Does It Make Sense To Worry Over An Eclipse?

For the longest time, mankind has been coming up with various superstitions and nonsense beliefs if they can’t explain something logically or scientifically. We try to make sense of everything that’s happening around us, so many freaks out when something happens that is out of the ordinary. An eclipse is something that has captivated us for years and left us in awe on the many mysteries that surround us. There have been numerous stories and myths but nothing really factual aside from the fact that there are instances during the moon’s orbit between the earth and the sun, it blocks the sun casting a shadow onto the planet.

People believe a long list of Eclipse-related superstitions but why do you think these stories became popular in the first place? Pregnant women are advised to avoid it because it is bad for the unborn child. People are also advised not to look at it directly even with sunglasses on as it can harm your vision. Sorry to burst your bubble but eclipses aren’t really a big threat to us. Well, you should actually feel relieved. The sun’s radiation may be even harmful than eclipses and we get exposed to sunlight every single day, yet we don’t make a big deal out of it.

On Aug. 21, a 70-mile-wide ribbon from Oregon to South Carolina called the “path of totality” will experience a total solar eclipse. Large swaths of farmland in the Great Plains and Midwest will be plunged into darkness for 2 1/2 minutes, and temperatures will drop about 10 degrees in the middle of the day.

But as millions of people look up at the sky, many Midwest scientists will turn their eyes and cameras toward the plants and animals on the ground. And they’re not sure what will happen.

“It’s never really been studied systematically,” says Angela Speck, director of astronomy at the University of Missouri, Columbia.

Speck says different parts of the Earth experience a total eclipse about once a year, and that makes tracking changes in animal and plant behavior challenging.


Not just solely obsessed with unfounded doubts and stories, scientists now look somewhere else during eclipses – down. Given that there are certain changes in our surroundings as the moon covers the sun for a short period of time, they want to know more about its effects to living things on the planet like plants and animals. It makes perfect sense because even if plants can’t talk, there are certain movements that indicate how plants cope to changes in the environment. Scientists want to know how plants will cope to the sudden darkness and drop in temperature because it hasn’t been fully studied in the past.

Crickets will chirp, cows will march back to their barns and swarms of once-busy honeybees will fly hurriedly home to their hives when a total solar eclipse sweeps across the U.S. next week.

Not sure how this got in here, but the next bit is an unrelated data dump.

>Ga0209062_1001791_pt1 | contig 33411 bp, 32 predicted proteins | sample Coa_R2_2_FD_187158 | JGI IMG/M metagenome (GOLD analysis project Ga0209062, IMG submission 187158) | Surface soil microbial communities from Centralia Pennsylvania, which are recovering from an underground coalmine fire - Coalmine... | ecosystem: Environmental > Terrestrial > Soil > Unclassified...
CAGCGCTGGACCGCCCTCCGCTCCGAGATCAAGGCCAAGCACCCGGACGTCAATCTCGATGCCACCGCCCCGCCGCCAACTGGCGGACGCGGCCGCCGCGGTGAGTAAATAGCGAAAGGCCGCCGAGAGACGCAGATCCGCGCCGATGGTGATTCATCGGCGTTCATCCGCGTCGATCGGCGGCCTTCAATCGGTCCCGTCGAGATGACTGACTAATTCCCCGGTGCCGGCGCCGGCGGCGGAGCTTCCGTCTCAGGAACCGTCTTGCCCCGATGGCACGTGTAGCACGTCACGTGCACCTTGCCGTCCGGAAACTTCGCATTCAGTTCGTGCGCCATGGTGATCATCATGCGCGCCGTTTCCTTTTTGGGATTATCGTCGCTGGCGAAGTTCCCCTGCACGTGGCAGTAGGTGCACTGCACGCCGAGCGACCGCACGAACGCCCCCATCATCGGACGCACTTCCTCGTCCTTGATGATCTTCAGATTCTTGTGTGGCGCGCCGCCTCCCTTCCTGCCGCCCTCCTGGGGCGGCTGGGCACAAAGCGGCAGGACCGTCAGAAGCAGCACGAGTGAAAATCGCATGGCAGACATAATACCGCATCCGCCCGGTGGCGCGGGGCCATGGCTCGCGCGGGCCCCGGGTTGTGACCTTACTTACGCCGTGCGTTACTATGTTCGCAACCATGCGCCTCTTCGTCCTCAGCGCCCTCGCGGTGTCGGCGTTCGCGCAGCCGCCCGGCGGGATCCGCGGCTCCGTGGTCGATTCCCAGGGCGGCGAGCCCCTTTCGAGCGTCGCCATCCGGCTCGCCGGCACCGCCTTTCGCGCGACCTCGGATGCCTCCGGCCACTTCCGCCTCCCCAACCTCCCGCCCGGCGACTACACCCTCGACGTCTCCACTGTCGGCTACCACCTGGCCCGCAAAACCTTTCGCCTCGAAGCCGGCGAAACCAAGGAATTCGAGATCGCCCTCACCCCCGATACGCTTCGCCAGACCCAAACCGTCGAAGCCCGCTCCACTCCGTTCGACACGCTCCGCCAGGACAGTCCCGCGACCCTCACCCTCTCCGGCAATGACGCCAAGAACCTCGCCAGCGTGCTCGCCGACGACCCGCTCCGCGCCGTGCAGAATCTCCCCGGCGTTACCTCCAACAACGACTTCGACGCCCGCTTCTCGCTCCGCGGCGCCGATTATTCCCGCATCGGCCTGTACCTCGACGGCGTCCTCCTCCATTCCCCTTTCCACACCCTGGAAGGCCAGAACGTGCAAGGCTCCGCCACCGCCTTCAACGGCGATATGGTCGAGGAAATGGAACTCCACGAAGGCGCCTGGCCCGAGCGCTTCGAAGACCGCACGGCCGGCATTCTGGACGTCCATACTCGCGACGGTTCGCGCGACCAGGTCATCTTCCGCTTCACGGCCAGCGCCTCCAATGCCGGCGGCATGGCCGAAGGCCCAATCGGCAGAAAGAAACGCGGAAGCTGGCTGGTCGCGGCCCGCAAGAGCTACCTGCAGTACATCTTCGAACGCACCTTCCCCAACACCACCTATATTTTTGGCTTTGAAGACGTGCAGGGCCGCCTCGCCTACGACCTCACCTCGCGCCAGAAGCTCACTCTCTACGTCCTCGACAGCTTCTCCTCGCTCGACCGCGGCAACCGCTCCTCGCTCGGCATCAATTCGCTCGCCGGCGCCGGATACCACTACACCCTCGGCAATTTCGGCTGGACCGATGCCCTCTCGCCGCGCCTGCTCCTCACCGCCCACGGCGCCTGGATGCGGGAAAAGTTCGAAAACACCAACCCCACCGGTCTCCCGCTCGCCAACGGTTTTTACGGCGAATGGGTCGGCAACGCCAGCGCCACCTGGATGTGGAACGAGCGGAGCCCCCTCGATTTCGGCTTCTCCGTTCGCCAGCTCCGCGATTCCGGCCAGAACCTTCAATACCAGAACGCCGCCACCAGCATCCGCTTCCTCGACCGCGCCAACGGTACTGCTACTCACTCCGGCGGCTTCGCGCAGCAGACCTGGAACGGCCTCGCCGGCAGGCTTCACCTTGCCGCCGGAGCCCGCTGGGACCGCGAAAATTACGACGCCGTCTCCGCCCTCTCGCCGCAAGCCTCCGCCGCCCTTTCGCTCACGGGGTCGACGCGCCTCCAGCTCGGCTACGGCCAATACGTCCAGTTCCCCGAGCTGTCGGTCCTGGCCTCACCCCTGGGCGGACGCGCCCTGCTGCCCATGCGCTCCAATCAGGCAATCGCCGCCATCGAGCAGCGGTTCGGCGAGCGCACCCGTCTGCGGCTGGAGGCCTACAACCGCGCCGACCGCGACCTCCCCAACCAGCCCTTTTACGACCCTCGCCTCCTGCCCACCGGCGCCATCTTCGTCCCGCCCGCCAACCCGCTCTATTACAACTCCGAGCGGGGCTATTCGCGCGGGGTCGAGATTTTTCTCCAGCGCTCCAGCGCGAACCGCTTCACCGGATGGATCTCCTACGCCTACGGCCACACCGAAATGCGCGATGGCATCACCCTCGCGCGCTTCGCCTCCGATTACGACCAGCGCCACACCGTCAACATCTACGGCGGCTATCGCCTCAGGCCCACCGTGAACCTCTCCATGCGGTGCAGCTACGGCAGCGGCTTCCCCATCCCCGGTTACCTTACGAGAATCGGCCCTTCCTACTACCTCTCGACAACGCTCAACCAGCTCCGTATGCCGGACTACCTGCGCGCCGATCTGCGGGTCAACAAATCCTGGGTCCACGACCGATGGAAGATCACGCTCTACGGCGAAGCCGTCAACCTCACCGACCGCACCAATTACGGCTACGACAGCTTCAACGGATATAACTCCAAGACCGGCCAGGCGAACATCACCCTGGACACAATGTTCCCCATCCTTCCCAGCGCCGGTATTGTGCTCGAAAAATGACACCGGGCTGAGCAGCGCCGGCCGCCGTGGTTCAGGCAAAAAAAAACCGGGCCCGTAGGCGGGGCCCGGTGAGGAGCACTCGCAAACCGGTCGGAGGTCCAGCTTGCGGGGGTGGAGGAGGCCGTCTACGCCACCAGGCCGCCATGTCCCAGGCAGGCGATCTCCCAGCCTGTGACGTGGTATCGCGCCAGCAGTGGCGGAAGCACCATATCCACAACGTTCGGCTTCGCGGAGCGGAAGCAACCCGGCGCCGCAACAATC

The sudden darkness that comes when the moon momentarily blocks the entire sun on Aug. 21 will cause some animals to experience a range of reactions, including confusion, fright and excitement, experts say. While animals like insects and bats behave as if nighttime has simply come early, other more intelligent animals — chimpanzees, dolphins and llamas — appear to stop and stare at the sky, showing signs of understanding a celestial phenomenon is occurring, or at least that something is off.

“The smarter animals freak out,” said Dr. Douglas Duncan, the director of the Fiske Planetarium at the University of Colorado. “I think it’s likely that really smart animals react differently.”


Animals also act a little strange in response to these changes like eclipses no matter how short it may seem. But of course, various animals react differently. Smarter animals pause for a while and direct all their attention to the sky, as if understanding that a phenomenon beyond our power is happening that very moment. Meanwhile, not so intelligent animals cower in fear and wait for the sun to shine again during solar eclipses. Unlike plants, scientists have already spent a great deal of time studying animal behaviors in response to these scenarios.

Now, is an eclipse really something you should be alarmed of? Learn from plants and animals that have been more observant of their surroundings than humans do. These things happen and are normal. While we don’t always get the answers we want to hear, it is safe to say now that life will go on as usual after eclipses happen. It’s been that way for millions of years. The best thing you could do is to enjoy the experience and learn from it because not everyone gets to see an eclipse in their lifetime.


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